The Ohio Valley is not immune from the national surge of tick-borne illnesses reported earlier this week by the CDC. and some officials say it’s possible to stop that trend with better funding.
The number of tick-related illnesses such as Lyme disease starting surging around 2012.
During that time, the number of cases in Kentucky and West Virginia more than doubled. Michael Shardien is a health policy specialist in Kentucky.
“It is a very big interest nationally at the CDC to try to do a lot more and come up with more funding, especially in the tick borne illness range the capacity for tick borne illness is high but they understand that vector borne disease seem to get quite a bit of money.”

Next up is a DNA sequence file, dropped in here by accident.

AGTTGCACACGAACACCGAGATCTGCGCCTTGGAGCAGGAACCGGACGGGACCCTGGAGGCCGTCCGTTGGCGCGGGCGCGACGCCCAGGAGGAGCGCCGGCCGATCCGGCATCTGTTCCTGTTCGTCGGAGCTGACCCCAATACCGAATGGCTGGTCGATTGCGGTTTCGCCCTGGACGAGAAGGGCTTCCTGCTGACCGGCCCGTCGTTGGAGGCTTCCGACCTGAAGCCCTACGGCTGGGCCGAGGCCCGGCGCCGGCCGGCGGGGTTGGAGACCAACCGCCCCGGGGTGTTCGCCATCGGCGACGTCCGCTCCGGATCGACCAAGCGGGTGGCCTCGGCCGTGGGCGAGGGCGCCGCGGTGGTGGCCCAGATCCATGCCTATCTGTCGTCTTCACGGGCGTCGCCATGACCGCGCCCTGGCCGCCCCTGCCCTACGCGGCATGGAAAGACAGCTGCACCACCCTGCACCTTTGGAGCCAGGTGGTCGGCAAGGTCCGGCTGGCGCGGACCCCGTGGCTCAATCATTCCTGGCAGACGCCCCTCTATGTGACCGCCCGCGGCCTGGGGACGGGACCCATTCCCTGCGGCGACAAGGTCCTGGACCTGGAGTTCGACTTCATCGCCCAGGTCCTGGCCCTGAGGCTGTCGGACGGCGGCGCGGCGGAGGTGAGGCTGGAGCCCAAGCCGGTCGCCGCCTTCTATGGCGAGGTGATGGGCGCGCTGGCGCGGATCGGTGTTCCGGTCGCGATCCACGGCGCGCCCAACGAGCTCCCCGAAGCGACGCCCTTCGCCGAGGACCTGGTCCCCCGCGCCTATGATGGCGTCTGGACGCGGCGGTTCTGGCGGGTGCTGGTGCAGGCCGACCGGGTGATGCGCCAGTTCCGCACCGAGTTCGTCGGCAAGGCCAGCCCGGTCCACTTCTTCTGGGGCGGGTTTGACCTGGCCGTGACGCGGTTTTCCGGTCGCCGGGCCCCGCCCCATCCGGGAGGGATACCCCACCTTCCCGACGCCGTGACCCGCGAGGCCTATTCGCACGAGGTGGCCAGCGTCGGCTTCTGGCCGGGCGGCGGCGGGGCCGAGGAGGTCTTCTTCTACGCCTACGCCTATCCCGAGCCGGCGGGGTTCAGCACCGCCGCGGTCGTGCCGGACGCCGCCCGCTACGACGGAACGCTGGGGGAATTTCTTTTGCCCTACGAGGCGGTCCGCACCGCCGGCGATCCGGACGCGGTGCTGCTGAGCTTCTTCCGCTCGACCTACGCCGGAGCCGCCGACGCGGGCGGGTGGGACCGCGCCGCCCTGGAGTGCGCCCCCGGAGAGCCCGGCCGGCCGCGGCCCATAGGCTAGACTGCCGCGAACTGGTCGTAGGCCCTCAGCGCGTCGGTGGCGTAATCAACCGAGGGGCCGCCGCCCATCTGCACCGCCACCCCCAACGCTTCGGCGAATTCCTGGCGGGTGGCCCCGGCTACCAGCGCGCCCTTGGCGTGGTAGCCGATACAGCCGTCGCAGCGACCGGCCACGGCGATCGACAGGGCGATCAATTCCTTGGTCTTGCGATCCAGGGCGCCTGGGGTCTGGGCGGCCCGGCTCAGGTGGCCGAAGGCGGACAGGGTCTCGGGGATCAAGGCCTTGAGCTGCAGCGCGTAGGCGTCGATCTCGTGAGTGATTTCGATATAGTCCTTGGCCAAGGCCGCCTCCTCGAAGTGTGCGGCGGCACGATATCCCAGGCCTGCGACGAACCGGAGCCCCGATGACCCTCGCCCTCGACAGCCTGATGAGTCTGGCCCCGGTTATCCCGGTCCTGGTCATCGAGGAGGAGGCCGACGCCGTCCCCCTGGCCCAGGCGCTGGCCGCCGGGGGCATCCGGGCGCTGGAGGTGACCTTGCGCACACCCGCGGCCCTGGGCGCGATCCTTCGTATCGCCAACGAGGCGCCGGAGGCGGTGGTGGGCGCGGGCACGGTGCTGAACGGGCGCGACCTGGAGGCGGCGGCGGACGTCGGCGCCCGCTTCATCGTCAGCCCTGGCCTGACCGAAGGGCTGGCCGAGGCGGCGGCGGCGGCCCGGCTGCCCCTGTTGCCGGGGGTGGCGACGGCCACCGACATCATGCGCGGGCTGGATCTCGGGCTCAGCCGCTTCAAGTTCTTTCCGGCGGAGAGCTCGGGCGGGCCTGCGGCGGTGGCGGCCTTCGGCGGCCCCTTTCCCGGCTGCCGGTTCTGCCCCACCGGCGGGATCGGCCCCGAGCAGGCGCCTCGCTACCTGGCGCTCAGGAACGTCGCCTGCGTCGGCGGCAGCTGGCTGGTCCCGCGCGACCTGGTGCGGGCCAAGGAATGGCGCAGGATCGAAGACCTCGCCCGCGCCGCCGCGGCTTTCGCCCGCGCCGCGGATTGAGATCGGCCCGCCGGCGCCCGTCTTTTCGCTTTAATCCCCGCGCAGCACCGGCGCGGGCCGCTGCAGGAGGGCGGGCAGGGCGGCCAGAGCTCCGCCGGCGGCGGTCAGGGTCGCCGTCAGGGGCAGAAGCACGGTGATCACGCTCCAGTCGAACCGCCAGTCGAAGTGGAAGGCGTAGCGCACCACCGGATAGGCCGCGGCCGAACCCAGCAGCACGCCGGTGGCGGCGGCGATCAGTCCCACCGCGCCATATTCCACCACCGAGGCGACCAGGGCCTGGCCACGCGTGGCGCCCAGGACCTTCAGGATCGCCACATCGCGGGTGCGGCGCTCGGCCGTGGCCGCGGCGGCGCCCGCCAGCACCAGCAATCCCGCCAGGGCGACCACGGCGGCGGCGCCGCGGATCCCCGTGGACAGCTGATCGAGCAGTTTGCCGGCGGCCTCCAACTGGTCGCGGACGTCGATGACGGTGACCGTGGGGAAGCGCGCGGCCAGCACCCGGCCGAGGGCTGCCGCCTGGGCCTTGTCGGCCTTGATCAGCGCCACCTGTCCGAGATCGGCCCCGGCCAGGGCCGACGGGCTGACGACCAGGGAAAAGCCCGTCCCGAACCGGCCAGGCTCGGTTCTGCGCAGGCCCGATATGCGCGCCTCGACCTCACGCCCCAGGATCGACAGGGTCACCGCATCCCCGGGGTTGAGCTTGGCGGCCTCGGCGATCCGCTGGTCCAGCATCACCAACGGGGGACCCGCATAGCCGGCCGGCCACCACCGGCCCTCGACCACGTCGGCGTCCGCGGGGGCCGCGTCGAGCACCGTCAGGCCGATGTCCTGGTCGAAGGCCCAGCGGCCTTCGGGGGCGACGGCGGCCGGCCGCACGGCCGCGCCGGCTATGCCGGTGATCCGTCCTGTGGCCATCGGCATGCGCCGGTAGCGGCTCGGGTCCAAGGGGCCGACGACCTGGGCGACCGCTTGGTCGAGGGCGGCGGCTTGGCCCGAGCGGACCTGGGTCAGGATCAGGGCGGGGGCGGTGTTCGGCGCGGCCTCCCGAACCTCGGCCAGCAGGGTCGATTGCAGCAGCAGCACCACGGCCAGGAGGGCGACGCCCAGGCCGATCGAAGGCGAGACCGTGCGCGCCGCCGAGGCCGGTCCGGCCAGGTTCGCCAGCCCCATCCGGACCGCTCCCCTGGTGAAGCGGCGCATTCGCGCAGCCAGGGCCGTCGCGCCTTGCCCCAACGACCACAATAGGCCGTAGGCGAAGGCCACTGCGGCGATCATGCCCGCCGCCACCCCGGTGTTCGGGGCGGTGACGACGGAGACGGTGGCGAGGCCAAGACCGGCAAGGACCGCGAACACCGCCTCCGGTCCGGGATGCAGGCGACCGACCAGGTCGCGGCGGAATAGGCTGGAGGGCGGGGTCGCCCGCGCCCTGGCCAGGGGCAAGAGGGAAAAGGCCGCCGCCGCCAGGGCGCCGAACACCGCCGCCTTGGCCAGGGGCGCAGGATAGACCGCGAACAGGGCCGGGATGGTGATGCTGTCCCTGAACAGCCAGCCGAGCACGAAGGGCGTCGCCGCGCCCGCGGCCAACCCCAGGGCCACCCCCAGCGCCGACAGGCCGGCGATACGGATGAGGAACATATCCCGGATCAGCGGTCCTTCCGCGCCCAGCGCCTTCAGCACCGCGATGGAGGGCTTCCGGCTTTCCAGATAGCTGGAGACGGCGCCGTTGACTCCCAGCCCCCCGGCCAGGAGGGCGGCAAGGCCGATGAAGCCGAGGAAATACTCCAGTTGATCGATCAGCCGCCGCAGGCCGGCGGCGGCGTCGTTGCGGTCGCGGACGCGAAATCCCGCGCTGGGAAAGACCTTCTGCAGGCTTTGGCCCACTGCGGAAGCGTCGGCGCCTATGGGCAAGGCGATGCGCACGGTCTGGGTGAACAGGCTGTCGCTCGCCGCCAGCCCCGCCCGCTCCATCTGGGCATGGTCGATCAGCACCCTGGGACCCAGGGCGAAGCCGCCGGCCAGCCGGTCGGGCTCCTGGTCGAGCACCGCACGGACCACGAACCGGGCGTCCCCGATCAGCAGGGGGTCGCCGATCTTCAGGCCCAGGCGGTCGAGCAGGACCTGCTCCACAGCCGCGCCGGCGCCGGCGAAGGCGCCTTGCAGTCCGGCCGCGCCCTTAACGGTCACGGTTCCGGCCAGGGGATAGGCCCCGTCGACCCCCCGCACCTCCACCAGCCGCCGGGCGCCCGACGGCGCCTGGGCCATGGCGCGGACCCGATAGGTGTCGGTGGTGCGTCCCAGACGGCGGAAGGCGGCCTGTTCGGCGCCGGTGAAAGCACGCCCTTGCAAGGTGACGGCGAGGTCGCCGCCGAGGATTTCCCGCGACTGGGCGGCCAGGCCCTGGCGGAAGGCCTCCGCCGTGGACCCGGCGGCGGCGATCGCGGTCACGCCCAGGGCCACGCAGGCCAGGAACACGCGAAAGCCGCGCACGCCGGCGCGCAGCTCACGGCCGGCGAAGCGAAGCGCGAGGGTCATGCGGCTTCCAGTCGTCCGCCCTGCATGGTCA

Part of that, Shardien says, is the emerging nature of diseases like Zika caused by mosquitos. But, he says, the best thing people can do now is seek medical care if they suspect they have been infected.
“At the end of the day, if you don’t feel well, please reach about to your general care physician.”
He also urged those with tick-related illnesses to contact local or state public health offices.